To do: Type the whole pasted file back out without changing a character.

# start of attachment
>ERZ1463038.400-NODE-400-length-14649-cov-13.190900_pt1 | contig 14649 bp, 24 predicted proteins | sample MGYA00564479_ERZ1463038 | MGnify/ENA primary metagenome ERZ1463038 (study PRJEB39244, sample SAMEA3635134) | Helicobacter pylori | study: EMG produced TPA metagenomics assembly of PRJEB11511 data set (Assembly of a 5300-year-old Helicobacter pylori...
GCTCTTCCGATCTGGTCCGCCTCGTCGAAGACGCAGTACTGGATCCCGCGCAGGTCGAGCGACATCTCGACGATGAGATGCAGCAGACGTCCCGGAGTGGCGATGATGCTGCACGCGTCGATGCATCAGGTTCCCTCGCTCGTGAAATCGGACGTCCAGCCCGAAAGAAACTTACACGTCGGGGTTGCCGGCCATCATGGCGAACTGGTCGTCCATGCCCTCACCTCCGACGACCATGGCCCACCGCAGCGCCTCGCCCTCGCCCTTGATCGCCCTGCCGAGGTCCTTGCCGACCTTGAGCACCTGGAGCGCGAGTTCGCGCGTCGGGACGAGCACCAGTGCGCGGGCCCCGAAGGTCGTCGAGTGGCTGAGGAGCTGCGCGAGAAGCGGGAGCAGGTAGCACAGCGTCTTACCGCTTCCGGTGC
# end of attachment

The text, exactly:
>ERZ1463038.400-NODE-400-length-14649-cov-13.190900_pt1 | contig 14649 bp, 24 predicted proteins | sample MGYA00564479_ERZ1463038 | MGnify/ENA primary metagenome ERZ1463038 (study PRJEB39244, sample SAMEA3635134) | Helicobacter pylori | study: EMG produced TPA metagenomics assembly of PRJEB11511 data set (Assembly of a 5300-year-old Helicobacter pylori...
GCTCTTCCGATCTGGTCCGCCTCGTCGAAGACGCAGTACTGGATCCCGCGCAGGTCGAGCGACATCTCGACGATGAGATGCAGCAGACGTCCCGGAGTGGCGATGATGCTGCACGCGTCGATGCATCAGGTTCCCTCGCTCGTGAAATCGGACGTCCAGCCCGAAAGAAACTTACACGTCGGGGTTGCCGGCCATCATGGCGAACTGGTCGTCCATGCCCTCACCTCCGACGACCATGGCCCACCGCAGCGCCTCGCCCTCGCCCTTGATCGCCCTGCCGAGGTCCTTGCCGACCTTGAGCACCTGGAGCGCGAGTTCGCGCGTCGGGACGAGCACCAGTGCGCGGGCCCCGAAGGTCGTCGAGTGGCTGAGGAGCTGCGCGAGAAGCGGGAGCAGGTAGCACAGCGTCTTACCGCTTCCGGTGC